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Let the Teacher propose a subject, and each Pupil, at his suggestion, successively express an idea upon it.
Let the ideas be written down as first expressed, and afterwards re-written in simple or compound sentences, as the sense may require:—
Write about Silver. Name some of its properties. It is brilliant. It is somorous. It is ductile. Where is it found 2 In various parts of the world. Particularly in South America. At Potosi. What are its uses 2 It is coined into money. It is manufactured into silver-plate.
Silver is a brilliant, sonorous, and ductile metal. It is found in various parts of the world, and particularly at Potosi in South America. It is coined into money, and manufactured into silver
ExERCISES. 1. Iron. 5. Corn. 9. Music. 13. Sabbath. 2. Oak. 6. Paper. 10. Pyramids. 14. Scriptures. 3. Bee. 7. Tiger. ll. Abraham. | 15. Soul. 4. Silkworm. | 8. Day. 12. Paul. 16. Wisdom.
V.—ARRANGEMENT OF SENTENCEs.
THE ARRANGEMENT of words in sentences is either grammatical or rhetorical. Grammatical arrangement is the order in which words are usually placed in speaking and writing. Rhetorical arrangement is that order of the words, in which the emphatical parts of the sentence are placed first.
The rhetorical arrangement is used chiefly in poetry and impassioned prose.
The principal rules for arranging words in sentences are as follows:–
I. In sentences grammatically arranged, the subject or nominative is generally placed before the verb; as, “The birds sing; “To obey is better than sacrifice.”
In sentences rhetorically arranged, the subject or nominative is often placed after the verb; as, ‘Shines forth the cheerful sum;’ ‘ Great is Diana of the Ephesians.”
The nominative is also placed after the verb in the following instances:—
1. When the sentence is interrogative; as, “Do riches make men happy P’
2. When the sentence is imperative; as, “Go thou.”
3. When a supposition is expressed by an ellipsis; as, • Were it true.”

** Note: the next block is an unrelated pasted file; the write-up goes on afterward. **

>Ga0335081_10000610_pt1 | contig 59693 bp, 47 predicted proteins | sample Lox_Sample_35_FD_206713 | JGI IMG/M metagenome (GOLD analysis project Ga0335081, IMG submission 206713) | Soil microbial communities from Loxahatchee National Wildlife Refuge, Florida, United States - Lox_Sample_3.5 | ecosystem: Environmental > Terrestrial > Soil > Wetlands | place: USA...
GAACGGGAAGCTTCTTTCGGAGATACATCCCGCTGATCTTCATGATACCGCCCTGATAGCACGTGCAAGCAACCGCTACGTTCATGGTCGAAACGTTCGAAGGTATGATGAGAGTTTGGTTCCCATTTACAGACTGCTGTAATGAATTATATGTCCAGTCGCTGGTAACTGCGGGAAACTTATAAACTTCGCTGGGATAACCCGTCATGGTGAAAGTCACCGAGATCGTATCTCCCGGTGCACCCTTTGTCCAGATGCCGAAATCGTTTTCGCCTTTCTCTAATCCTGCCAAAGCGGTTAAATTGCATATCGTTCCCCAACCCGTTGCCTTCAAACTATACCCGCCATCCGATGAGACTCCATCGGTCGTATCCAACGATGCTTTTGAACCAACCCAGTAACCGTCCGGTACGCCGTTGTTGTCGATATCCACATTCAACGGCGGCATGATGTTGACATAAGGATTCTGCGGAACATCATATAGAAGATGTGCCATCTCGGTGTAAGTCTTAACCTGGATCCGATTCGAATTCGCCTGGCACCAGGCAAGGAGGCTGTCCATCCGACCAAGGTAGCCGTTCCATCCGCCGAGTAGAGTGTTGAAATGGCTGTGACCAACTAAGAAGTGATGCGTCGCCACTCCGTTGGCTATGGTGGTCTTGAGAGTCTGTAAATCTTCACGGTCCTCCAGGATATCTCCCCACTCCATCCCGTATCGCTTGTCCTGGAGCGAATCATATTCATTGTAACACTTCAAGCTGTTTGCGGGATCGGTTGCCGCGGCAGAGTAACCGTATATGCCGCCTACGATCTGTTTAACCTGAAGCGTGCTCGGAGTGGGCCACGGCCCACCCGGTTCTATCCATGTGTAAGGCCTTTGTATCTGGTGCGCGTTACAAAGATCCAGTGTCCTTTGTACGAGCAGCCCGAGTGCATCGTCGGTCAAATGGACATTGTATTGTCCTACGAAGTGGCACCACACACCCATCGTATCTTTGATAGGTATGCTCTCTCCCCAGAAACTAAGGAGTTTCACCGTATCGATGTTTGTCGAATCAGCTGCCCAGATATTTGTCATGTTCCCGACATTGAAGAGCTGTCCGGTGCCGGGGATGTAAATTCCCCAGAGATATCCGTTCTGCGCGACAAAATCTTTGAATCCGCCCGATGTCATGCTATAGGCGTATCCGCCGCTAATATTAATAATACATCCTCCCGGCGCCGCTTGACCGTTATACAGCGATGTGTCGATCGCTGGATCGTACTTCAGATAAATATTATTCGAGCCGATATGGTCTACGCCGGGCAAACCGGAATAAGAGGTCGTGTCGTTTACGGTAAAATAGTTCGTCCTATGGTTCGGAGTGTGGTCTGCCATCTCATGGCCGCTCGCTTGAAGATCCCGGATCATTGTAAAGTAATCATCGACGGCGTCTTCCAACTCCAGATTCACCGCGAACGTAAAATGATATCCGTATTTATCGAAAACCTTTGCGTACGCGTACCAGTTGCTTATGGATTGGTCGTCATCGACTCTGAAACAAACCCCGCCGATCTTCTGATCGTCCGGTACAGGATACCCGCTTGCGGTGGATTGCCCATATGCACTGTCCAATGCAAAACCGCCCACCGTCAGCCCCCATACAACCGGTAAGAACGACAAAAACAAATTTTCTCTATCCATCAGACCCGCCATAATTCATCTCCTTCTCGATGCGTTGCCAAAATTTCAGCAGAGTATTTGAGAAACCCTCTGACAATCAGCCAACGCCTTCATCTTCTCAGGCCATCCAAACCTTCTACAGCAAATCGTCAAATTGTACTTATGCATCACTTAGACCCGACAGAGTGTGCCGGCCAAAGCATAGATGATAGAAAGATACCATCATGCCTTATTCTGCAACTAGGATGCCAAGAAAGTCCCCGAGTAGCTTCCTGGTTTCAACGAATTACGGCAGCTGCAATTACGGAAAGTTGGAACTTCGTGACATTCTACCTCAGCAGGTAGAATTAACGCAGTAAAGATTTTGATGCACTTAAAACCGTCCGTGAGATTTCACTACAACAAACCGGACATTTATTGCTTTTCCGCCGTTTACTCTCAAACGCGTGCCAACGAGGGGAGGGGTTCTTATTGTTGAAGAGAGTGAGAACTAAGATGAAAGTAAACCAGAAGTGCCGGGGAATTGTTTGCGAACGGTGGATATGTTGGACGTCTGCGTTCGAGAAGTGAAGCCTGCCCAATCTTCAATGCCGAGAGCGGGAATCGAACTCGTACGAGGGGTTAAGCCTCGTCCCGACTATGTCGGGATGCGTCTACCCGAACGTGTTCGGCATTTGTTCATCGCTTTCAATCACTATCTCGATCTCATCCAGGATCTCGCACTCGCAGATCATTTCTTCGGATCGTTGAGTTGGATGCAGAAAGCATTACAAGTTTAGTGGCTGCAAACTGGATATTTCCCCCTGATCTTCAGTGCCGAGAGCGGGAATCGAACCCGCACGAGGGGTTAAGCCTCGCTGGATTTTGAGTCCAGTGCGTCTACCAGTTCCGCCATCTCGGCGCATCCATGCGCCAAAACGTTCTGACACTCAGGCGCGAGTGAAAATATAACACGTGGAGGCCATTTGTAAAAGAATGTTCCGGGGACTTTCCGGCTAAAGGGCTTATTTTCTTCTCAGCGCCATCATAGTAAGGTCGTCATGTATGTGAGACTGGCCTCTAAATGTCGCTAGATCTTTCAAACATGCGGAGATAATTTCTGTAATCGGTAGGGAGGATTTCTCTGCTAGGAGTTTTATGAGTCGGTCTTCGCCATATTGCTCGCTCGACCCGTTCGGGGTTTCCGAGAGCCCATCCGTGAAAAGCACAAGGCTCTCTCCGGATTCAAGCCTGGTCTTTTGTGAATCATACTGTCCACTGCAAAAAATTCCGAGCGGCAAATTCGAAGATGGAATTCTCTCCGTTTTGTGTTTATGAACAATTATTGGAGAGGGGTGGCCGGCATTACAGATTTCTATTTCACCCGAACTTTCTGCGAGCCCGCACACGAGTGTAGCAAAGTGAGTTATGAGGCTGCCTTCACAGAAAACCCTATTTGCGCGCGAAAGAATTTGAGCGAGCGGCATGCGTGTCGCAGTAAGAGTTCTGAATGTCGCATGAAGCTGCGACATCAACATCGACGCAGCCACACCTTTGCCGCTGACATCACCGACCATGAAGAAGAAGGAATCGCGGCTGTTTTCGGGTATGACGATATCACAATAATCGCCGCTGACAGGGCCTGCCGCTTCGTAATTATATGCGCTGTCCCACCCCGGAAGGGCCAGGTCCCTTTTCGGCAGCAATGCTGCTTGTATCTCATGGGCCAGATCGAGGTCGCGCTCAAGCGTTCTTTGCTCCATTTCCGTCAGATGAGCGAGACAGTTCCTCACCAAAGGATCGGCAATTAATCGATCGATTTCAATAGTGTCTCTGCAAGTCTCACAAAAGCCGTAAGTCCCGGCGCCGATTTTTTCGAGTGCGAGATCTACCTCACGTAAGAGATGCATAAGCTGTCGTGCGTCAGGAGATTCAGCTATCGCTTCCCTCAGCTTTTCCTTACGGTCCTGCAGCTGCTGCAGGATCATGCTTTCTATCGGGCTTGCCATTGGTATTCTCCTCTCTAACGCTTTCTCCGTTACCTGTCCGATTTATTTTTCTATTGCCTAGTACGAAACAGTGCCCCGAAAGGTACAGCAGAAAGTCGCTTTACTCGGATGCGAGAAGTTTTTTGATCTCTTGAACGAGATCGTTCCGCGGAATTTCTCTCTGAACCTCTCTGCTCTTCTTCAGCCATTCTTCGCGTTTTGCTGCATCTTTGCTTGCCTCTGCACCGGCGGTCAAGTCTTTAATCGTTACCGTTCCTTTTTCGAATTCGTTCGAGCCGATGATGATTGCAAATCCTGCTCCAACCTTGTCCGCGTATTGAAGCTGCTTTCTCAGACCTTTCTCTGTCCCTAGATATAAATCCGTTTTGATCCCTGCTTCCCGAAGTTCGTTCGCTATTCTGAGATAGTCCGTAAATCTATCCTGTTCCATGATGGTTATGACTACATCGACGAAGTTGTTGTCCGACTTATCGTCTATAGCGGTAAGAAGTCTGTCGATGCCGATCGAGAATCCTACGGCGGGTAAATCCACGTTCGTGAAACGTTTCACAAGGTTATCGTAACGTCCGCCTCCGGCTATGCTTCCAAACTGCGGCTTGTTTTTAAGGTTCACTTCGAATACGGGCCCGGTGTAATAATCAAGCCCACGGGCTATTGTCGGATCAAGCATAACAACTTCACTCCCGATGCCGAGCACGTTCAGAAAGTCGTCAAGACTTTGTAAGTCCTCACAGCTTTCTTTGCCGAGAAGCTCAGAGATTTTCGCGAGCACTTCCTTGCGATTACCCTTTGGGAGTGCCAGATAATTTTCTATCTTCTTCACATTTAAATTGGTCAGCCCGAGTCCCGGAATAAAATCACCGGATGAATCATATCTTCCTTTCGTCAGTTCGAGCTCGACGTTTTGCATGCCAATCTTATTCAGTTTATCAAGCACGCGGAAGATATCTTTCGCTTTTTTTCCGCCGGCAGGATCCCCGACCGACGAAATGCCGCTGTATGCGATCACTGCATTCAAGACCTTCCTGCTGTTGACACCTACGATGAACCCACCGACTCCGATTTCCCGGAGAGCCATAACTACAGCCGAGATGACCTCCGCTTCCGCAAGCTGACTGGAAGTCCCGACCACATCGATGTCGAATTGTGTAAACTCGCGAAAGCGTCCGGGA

4. When the sentence begins with there, here, &c.; as, “There was a commotion among the people;’ ‘Here are five loaves.”
5. In such phrases as, said he, replied they, &c.
II. The article is always placed before the noun, whose signification it limits; as, “A table;’ ‘An inkstand;’ “ The book.’
1. When the noun is qualified by an adjective, the article is placed before the adjective; as, “A large house.”
2. The indefinite article is placed between the noun and the adjectives many and such; and also between the noun and all adjectives which are preceded by as, so, too, and how; as, * Many a man has attained independence by industry and perseverance;’ ‘Such a misfortune has seldom happened;’ “So great a multitude;’ “How mighty a prince l’
3. The definite article is placed between the noun and the adjective all; as, “All the people are assembled.”
III. In sentences grammatically arranged, the adjective is generally placed before the noun which it qualifies; as, ‘A beautiful tree;’ ‘A snift horse.’ In sentences rhetorically arranged, the adjective, when it is emphatic, is sometimes placed at the beginning of the sentence; as, “Just and true are all thy ways.”
The adjective is frequently placed after the noun in the fol. lowing instances:—
1. When it is used as a title ; as, ‘Alexander the Great.”
2. When other words depend upon it; as, “A man generous
to his enemies.” 3. When several adjectives belong to one noun; as, “A man
wise, just, and charitable.” 4. When the adjective expresses dimension; as, “A wall
ten feet high.” 5. When it expresses the effect of an active verb; as, ‘Vice
renders men miserable.” 6. When a neuter verb comes between it and the noun or
pronoun; as, ‘It seems strange.” IV. The pronoun of the third person is placed after that of the second ; and the pronoun of the first person after those of the second and third ; as, “You and I will go;' ‘Shall it be given to you, to him, or to me?’ V. In sentences grammatically arranged, the active verb is generally placed before the word which it governs; as, “If you respect me, do not despise my friend.” In sentences rhetorically arranged, the active verb is frequently placed after the word which it governs; as, ‘Silver and gold have I none.” The active verb is also placed after relative pronouns; as, * He is a man whom I greatly esteem.”